In the beginning, his wine was greeted with scepticism, with Neill dismissed as a dilettante, a hobbyist. ''We have had to overcome certain prejudices. So while I don't think scores from wine magazines are really important, I am really grateful when I get one and can go 'well stuff you, this is 95 points from Wine Spectator'.''
In awarding this score (consistently), New York Wine Spectator's MaryAnn Worobiec described Proprietor's Reserve 2016 The First Paddock Pinot Noir as one that ''leaps out of the glass with sophisticated aromas ... and the whole package is balanced and complex.''
As it happens, Neill's family have been in ''the booze business'' or ''the cheering-up business'' since the gold rush. ''I have been bathing in wine since birth,'' he says. Neill & Co were alcohol importers, his great grandfather sold liquor to the thirsty gold miners. The family have been in Otago for more than 150 years, his great grandfather set up his business in 1862.
''I feel like I'm part of the soil,'' the actor says. Growing up in Dunedin, the family would go camping in remote parts of Central Otago, fishing and swimming in pristine lakes and rivers.
''Dad would say, 'I don't know why nobody is growing wine here, this is exactly the conditions it needs.'''
The acclaimed pinot wine was a natural progression, a generational continuum. When asked if he gives his winemaker Dean Shaw directions, Neill says - ''yes I do, but I don't think he listens to any of it''. But he is, perhaps, being a trifle disingenuous. He is a consummate winemaker. What started as a ''delightful diversion'' has become a ''crazy obsession''. He admits, ''I love sitting down with those in charge who sort of nominally call me the boss to think about what do we want to do next year, what worked last year. I love that process.''
But he is not always completely hands on. ''If it is cold and wet I have got lots of things to do in the office, if there is any pruning involved I have got RSI and my hands aren't up to it. Because a lot of it is very boring. We estimate that every one of our vines is visited by a pair of hands about 13 or 14 times a year - but not usually my hands.'' Because it is so labour intensive, Two Paddocks is in limited supply, a rareness that gives it cachet and makes it reasonably expensive.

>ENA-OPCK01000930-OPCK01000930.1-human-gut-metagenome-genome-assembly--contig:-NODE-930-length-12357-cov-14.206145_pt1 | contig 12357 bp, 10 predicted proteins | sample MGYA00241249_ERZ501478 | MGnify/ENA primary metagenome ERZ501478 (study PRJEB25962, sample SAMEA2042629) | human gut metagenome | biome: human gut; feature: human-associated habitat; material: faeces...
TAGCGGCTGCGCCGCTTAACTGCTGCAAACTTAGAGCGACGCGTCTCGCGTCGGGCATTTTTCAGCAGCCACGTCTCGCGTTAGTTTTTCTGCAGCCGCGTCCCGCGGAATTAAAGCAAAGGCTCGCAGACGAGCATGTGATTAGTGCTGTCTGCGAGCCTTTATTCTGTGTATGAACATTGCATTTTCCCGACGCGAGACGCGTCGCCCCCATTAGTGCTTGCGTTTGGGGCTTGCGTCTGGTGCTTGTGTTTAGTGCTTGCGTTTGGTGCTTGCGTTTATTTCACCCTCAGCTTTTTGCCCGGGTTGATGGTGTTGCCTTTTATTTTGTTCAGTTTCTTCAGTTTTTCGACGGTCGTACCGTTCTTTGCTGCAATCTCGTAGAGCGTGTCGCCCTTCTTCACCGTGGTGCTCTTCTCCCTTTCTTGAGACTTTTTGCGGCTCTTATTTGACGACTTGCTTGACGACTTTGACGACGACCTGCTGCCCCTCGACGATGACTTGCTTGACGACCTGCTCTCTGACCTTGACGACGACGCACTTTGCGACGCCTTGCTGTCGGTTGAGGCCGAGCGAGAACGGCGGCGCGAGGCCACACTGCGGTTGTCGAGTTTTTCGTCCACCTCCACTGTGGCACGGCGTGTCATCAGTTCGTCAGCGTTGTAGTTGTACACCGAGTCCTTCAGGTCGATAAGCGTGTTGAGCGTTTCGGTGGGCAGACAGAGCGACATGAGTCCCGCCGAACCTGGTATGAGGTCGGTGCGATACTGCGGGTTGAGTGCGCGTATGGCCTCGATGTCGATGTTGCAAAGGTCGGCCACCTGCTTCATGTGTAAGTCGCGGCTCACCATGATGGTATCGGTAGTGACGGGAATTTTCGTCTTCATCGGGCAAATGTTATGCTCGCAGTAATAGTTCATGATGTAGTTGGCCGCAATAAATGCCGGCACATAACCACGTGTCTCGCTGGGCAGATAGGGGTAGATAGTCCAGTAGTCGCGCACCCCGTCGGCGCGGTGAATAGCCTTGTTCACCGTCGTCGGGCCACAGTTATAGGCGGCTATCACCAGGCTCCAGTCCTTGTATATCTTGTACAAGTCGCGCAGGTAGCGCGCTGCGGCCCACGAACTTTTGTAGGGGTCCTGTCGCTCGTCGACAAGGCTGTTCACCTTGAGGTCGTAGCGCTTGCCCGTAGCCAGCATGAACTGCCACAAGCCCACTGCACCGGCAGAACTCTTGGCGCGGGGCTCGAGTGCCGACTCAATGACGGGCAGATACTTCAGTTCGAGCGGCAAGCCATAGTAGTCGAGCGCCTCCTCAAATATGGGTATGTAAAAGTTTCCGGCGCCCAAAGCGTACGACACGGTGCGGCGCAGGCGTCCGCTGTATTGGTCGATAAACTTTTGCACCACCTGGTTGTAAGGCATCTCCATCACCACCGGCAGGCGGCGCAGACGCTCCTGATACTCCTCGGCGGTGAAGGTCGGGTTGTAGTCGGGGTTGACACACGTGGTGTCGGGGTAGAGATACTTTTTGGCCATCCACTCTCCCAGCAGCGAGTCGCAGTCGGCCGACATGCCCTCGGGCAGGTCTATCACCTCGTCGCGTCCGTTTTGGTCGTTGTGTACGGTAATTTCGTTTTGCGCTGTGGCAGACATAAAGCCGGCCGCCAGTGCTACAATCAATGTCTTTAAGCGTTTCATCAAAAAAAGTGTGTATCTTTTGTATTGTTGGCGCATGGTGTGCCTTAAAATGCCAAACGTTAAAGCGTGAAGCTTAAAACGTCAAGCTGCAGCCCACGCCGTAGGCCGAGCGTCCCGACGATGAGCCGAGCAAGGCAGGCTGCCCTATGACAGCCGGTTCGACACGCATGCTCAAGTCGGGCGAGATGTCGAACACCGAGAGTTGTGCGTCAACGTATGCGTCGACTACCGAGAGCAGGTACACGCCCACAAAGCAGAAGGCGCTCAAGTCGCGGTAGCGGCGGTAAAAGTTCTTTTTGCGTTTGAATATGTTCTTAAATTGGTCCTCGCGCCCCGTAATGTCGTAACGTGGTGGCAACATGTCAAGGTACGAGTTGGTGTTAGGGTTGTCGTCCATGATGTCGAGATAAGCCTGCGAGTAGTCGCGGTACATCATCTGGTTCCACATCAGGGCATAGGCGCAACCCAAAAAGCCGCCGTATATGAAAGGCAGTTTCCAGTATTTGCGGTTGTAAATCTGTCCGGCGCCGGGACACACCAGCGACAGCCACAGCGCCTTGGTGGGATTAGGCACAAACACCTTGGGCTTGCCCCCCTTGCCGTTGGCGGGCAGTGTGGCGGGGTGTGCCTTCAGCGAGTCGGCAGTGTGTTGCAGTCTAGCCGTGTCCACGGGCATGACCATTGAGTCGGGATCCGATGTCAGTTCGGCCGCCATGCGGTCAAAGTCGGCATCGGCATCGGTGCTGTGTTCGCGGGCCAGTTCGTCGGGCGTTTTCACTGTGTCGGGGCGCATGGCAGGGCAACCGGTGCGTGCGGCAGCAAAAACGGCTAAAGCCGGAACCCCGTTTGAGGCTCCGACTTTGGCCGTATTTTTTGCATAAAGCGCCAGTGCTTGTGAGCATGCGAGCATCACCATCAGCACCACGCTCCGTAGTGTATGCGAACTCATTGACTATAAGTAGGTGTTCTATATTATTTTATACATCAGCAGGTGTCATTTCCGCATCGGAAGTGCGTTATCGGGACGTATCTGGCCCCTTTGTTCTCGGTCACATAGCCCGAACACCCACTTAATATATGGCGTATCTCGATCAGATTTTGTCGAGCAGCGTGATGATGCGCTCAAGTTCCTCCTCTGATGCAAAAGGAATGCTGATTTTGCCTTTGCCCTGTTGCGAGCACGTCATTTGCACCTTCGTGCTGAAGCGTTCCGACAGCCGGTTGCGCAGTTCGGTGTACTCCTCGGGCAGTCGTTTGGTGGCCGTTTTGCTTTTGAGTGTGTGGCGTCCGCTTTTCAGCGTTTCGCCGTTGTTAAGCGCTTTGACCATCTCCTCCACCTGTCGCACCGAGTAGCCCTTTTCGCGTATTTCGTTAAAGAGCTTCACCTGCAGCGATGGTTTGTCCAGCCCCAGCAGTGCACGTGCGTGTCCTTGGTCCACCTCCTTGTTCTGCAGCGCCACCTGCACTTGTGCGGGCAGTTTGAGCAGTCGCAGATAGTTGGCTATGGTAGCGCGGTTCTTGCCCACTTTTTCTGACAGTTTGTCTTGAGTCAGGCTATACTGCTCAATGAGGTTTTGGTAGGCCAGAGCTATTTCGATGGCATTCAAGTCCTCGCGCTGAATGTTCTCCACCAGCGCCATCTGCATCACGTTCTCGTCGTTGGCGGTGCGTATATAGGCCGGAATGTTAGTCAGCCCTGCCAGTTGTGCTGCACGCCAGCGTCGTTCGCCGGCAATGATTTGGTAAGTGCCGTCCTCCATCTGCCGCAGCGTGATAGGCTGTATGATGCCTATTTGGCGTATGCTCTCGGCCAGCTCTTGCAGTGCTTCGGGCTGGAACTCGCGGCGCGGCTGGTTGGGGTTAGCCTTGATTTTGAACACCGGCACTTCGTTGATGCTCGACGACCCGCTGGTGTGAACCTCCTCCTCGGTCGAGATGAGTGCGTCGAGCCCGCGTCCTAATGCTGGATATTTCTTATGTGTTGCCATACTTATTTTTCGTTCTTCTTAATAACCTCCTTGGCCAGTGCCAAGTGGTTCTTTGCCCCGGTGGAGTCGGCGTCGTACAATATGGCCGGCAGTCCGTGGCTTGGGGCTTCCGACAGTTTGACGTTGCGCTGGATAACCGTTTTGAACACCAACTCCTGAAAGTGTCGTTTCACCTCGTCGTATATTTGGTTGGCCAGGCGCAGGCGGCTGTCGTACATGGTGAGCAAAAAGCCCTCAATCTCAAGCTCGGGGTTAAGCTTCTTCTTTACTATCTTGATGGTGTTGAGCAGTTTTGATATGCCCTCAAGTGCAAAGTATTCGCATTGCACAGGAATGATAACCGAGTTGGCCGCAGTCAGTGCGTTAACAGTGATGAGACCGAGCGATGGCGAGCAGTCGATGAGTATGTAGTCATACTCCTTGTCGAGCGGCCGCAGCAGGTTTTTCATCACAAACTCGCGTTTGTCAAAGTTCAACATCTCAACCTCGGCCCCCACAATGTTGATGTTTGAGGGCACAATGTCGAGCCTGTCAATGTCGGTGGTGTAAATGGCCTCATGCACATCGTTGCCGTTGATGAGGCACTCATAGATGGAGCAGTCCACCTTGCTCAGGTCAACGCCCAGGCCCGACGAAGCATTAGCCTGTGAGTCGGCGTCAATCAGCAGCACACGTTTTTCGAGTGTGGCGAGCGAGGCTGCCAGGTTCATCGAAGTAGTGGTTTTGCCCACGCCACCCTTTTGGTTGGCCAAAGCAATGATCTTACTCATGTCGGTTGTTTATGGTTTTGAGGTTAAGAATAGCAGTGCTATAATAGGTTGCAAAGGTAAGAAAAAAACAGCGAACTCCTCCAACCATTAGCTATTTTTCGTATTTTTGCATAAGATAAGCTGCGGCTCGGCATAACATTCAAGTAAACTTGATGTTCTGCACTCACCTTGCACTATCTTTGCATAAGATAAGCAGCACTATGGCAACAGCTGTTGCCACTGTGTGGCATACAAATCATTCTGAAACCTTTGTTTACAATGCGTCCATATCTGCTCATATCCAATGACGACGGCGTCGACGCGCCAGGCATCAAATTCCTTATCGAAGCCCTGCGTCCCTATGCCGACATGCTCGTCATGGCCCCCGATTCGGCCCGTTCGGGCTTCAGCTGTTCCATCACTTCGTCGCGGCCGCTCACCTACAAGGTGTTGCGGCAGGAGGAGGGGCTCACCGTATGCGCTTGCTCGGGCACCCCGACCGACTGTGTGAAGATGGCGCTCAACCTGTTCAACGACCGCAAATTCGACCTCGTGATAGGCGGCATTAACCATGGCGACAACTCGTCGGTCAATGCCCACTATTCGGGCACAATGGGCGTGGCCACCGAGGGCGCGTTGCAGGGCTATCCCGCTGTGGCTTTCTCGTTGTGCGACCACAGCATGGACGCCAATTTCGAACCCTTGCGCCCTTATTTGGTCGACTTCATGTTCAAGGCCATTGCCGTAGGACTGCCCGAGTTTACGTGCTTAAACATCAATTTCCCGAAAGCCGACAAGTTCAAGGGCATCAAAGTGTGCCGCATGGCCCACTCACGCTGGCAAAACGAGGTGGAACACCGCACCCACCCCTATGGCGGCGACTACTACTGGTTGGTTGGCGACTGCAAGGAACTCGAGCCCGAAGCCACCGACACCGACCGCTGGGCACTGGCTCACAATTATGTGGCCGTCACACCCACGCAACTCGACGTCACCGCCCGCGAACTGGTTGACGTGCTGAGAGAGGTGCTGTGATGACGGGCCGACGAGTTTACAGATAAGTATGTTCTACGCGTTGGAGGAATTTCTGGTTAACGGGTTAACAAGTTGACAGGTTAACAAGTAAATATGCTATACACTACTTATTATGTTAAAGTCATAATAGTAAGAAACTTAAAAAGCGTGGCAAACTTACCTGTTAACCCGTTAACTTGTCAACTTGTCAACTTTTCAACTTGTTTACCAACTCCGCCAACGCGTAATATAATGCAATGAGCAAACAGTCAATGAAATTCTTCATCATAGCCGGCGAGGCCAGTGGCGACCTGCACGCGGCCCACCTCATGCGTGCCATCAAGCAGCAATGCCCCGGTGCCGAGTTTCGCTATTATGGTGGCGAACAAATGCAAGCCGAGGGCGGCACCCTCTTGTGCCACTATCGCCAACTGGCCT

''It is very low yielding, we are about five tonnes maximum per year, so we produce very little wine. This is probably about 700 cases a year from Two Paddocks Pinot Noir, and then Proprietors Reserve, about [another] 120, 150 cases. The Fusilier, we made 300 cases last year. We are a tiny brand, but this is as it should be.''
He has been committed to organic techniques and sustainability from the beginning. Every year, Neill says, they plant more of the oak trees that are used for barrels. They farm Highland cattle, because ''Rudolph Steiner insisted that Highland cattle shit is so much better than other cows. I am scared of them because they have long, sharp horns. Around the vineyard, composting is everything. It is a long, intricate and fascinating process getting to know your own land and what it requires. With each year our understanding becomes more profound.''
Neill has created something beautiful, radiant and living. He loves country life. He has planted rows of cypress trees. There is lavender and saffron. He bought the commercial orchard next door, which grows nectarines, apricots, cherries, loquats, plums and ''all kinds of strange fruit''. Oddly, his animals are social media stars now. Thousands follow tweets and Instagram posts that show him going for a morning waddle with his white Muscovy duck Charlie Pickering. There was a recent proud tweet when the previously land-bound Charlie took an inaugural flight over ice.
Then there is the ongoing drama between Angelica, ''my old Kunekune pig'', who has been breaking down fences to fight big boar Taika Waititi for the affections of former girlfriend Imogen Poots (the human Poots visited recently to meet her namesake). Other characters include a calf called Graham Norton, the offspring of Helena Bonham Carter and James Nesbitt. Susan Sarandon and Angelica Huston are black faced sheep. Then there's a platoon of chickens named after famous actresses. They are named to protect them from ending up on a dinner plate.
The wine will be his legacy, he says, not old movies.
''I do hope and trust that Two Paddocks will long outlast me. It is not really terribly profitable. If you're good and we are, you don't actually lose money. It is more about the immense reward of producing something brilliant. A good sculptor or painter understands that.''
Twenty years ago when he planted his grapes, Neill says he craved approval, if not acclaim, for both his acting and my wines.
''I am more relaxed and philosophical now,'' he says. ''I know my acting is OK - and I am sure my wines are great. It's fine.''
- Sam Neill stars in Palm Beach which opens on August 8. Susan Chenery travelled to Tasmania courtesy of the Tasmanian tourist board